Reverberation can be understood easily if you think of it as the echoes that continue after an initial sound. It is noticeable in buildings or outdoor areas that have walls that reflect sound instead of absorbing it well. To create an audio recording studio, to keep noise down in a busy office or for other reasons, designers or those modifying a room often want to reduce reverberation.
Identify materials in the room that are highly sound reflective. Common building materials that contribute to high reverberation are concrete, tile, wood flooring, brick and glass.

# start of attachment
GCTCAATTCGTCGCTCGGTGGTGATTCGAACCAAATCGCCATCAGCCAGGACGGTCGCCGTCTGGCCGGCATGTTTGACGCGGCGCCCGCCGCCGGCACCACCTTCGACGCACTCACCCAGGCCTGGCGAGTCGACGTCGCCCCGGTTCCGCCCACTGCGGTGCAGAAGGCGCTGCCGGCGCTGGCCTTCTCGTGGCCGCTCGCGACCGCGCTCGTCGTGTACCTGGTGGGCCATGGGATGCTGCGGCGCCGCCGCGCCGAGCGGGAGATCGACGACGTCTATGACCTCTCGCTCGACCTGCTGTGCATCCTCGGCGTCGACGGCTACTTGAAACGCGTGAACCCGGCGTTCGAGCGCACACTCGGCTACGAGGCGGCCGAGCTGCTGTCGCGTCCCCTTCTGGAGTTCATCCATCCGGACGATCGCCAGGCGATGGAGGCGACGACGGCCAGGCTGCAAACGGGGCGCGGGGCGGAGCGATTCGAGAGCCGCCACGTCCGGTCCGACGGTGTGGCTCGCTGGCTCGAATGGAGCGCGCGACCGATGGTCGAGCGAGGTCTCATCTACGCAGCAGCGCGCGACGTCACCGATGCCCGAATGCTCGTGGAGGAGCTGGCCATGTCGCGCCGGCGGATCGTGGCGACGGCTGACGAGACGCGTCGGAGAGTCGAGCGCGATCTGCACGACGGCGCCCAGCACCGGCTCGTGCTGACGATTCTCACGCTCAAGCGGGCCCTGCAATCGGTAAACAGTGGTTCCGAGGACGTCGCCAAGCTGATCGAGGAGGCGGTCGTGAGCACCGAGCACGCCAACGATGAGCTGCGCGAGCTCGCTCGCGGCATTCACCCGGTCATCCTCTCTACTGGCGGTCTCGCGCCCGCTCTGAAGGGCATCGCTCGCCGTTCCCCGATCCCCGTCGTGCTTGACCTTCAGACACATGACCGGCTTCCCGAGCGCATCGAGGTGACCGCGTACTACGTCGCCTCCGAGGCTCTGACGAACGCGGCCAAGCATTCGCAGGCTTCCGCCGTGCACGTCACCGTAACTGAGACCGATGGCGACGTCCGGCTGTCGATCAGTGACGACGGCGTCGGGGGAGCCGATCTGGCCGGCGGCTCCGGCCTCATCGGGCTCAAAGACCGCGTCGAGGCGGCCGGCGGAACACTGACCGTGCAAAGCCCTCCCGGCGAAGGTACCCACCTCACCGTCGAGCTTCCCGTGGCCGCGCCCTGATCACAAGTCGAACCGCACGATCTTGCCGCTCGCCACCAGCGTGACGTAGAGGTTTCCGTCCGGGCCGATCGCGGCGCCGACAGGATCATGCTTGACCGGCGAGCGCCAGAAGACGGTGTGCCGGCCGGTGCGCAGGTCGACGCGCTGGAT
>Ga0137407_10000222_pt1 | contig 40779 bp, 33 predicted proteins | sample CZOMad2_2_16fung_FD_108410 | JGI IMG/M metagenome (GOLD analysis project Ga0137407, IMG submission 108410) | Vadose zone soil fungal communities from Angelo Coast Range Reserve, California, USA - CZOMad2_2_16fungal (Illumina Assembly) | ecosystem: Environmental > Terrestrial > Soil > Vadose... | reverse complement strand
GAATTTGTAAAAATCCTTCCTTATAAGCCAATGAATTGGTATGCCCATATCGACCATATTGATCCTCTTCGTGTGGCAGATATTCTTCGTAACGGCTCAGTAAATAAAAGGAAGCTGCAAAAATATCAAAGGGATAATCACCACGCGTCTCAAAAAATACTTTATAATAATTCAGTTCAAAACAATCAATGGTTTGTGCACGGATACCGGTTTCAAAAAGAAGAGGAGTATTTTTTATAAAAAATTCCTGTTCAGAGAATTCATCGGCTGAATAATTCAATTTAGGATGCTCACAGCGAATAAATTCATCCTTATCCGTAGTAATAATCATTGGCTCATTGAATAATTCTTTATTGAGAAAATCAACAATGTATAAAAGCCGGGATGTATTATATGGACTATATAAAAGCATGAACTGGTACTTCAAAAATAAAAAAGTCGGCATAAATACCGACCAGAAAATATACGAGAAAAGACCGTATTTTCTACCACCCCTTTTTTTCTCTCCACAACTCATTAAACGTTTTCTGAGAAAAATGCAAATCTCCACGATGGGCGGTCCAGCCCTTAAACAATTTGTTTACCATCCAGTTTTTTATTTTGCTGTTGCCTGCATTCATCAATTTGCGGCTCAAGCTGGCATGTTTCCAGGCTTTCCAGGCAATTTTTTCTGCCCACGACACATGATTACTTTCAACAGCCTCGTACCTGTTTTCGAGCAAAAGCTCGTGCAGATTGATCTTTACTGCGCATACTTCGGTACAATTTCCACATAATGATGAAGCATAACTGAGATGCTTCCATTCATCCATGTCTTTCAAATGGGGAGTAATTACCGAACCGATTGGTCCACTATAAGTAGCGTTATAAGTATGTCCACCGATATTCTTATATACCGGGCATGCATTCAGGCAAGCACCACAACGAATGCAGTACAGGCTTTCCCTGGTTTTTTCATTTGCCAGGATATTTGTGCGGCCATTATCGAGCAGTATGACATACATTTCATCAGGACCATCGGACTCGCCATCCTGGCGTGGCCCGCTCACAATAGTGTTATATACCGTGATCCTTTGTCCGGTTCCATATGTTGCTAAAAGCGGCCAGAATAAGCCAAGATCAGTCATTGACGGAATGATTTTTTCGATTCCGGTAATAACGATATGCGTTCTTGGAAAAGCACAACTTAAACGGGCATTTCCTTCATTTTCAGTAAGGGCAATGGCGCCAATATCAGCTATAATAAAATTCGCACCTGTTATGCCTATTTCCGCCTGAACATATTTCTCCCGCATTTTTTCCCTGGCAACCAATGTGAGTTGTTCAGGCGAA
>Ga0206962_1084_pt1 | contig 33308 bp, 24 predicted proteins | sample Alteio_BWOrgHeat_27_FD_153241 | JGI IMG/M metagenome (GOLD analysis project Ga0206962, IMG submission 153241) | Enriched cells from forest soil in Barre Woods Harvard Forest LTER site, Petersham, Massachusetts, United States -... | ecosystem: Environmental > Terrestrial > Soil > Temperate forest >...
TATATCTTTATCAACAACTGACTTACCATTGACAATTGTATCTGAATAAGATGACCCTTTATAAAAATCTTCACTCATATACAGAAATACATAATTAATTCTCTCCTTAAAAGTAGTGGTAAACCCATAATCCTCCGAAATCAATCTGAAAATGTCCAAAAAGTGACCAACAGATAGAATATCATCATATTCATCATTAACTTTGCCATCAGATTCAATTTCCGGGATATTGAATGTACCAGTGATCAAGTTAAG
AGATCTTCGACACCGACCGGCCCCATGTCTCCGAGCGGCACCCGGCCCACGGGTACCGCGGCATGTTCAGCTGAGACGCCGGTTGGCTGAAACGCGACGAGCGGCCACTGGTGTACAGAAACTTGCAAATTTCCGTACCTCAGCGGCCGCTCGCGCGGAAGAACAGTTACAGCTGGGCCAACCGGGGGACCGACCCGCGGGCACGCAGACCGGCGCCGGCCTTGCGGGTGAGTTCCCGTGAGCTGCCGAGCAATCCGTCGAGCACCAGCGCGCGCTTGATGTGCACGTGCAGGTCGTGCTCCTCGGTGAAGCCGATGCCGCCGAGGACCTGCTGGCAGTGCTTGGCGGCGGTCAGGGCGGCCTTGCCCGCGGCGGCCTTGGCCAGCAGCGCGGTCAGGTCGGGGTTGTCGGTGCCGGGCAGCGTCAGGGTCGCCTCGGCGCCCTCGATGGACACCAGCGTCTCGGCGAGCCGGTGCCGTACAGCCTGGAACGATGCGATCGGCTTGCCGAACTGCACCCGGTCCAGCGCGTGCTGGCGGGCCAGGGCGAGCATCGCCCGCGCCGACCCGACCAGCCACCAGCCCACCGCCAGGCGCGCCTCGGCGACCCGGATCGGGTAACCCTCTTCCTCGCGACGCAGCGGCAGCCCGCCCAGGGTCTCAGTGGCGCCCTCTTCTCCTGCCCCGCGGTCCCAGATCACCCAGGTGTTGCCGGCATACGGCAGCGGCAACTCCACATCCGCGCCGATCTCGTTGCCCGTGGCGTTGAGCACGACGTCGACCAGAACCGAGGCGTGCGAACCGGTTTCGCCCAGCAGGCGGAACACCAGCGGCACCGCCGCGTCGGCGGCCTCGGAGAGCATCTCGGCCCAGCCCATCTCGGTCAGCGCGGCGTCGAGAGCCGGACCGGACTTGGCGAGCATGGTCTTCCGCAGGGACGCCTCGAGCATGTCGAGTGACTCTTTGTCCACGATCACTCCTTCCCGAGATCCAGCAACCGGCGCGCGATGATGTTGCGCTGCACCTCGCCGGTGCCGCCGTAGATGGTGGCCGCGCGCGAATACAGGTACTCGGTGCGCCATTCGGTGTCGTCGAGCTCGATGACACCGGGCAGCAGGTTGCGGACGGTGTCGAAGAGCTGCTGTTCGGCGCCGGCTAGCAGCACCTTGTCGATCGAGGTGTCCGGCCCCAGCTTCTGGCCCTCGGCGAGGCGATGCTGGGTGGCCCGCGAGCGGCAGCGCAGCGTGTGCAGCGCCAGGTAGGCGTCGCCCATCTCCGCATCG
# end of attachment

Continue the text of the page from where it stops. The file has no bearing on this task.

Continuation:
Obtain and install sound-absorbent materials over those identified in Step 1. Sound-absorbent materials include heavy pleated drapes, fiberglass board, page board, and sprayed-on cellulose fiber. One easy method to reduce reverberation: Cover hard floors with thick carpet, then hang heavy drapes from floor to ceiling.
Reduce reverberation in sound recording applications by placing the microphone very close to the sound source. This will reduce reverberated sound that reaches the microphone. Have vocalists sing with their lips right next to the microphone.
Use a directional microphone with Hypercardioid and Supercardioid patterns when recording to further reduce reverberation. These are types of microphone pickup patterns designed to reject more of the room's ambient sounds.